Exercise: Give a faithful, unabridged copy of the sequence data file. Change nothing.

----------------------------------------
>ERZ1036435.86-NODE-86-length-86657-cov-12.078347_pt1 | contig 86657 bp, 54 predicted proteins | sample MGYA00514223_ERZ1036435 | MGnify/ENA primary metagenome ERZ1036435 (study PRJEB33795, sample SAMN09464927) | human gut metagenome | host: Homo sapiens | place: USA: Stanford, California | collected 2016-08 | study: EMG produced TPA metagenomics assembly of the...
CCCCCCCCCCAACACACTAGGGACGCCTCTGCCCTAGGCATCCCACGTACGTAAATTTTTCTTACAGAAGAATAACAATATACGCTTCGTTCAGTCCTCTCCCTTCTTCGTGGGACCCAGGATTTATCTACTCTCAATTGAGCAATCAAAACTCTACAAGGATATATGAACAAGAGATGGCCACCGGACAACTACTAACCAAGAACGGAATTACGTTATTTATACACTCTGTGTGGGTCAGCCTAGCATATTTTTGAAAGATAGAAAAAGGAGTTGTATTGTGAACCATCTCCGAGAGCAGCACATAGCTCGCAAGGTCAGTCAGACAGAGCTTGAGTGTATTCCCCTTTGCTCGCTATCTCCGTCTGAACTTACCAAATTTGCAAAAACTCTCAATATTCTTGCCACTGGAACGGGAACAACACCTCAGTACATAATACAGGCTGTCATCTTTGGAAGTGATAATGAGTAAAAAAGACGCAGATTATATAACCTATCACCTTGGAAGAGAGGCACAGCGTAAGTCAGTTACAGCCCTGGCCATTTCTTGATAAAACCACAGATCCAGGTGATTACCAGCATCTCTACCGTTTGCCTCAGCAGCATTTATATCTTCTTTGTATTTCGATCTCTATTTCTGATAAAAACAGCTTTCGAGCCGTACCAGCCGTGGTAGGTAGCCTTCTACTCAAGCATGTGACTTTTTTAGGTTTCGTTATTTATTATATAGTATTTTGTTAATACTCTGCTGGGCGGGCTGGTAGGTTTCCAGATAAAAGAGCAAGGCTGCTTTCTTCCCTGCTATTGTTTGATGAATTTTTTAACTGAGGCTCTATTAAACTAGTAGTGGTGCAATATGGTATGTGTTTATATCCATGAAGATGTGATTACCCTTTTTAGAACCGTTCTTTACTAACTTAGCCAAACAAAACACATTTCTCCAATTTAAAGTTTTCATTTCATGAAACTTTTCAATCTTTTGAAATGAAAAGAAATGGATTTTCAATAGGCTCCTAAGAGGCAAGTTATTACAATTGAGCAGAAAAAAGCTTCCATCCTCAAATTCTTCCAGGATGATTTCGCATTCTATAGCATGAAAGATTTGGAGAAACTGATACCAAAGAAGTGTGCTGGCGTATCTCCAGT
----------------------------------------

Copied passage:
>ERZ1036435.86-NODE-86-length-86657-cov-12.078347_pt1 | contig 86657 bp, 54 predicted proteins | sample MGYA00514223_ERZ1036435 | MGnify/ENA primary metagenome ERZ1036435 (study PRJEB33795, sample SAMN09464927) | human gut metagenome | host: Homo sapiens | place: USA: Stanford, California | collected 2016-08 | study: EMG produced TPA metagenomics assembly of the...
CCCCCCCCCCAACACACTAGGGACGCCTCTGCCCTAGGCATCCCACGTACGTAAATTTTTCTTACAGAAGAATAACAATATACGCTTCGTTCAGTCCTCTCCCTTCTTCGTGGGACCCAGGATTTATCTACTCTCAATTGAGCAATCAAAACTCTACAAGGATATATGAACAAGAGATGGCCACCGGACAACTACTAACCAAGAACGGAATTACGTTATTTATACACTCTGTGTGGGTCAGCCTAGCATATTTTTGAAAGATAGAAAAAGGAGTTGTATTGTGAACCATCTCCGAGAGCAGCACATAGCTCGCAAGGTCAGTCAGACAGAGCTTGAGTGTATTCCCCTTTGCTCGCTATCTCCGTCTGAACTTACCAAATTTGCAAAAACTCTCAATATTCTTGCCACTGGAACGGGAACAACACCTCAGTACATAATACAGGCTGTCATCTTTGGAAGTGATAATGAGTAAAAAAGACGCAGATTATATAACCTATCACCTTGGAAGAGAGGCACAGCGTAAGTCAGTTACAGCCCTGGCCATTTCTTGATAAAACCACAGATCCAGGTGATTACCAGCATCTCTACCGTTTGCCTCAGCAGCATTTATATCTTCTTTGTATTTCGATCTCTATTTCTGATAAAAACAGCTTTCGAGCCGTACCAGCCGTGGTAGGTAGCCTTCTACTCAAGCATGTGACTTTTTTAGGTTTCGTTATTTATTATATAGTATTTTGTTAATACTCTGCTGGGCGGGCTGGTAGGTTTCCAGATAAAAGAGCAAGGCTGCTTTCTTCCCTGCTATTGTTTGATGAATTTTTTAACTGAGGCTCTATTAAACTAGTAGTGGTGCAATATGGTATGTGTTTATATCCATGAAGATGTGATTACCCTTTTTAGAACCGTTCTTTACTAACTTAGCCAAACAAAACACATTTCTCCAATTTAAAGTTTTCATTTCATGAAACTTTTCAATCTTTTGAAATGAAAAGAAATGGATTTTCAATAGGCTCCTAAGAGGCAAGTTATTACAATTGAGCAGAAAAAAGCTTCCATCCTCAAATTCTTCCAGGATGATTTCGCATTCTATAGCATGAAAGATTTGGAGAAACTGATACCAAAGAAGTGTGCTGGCGTATCTCCAGT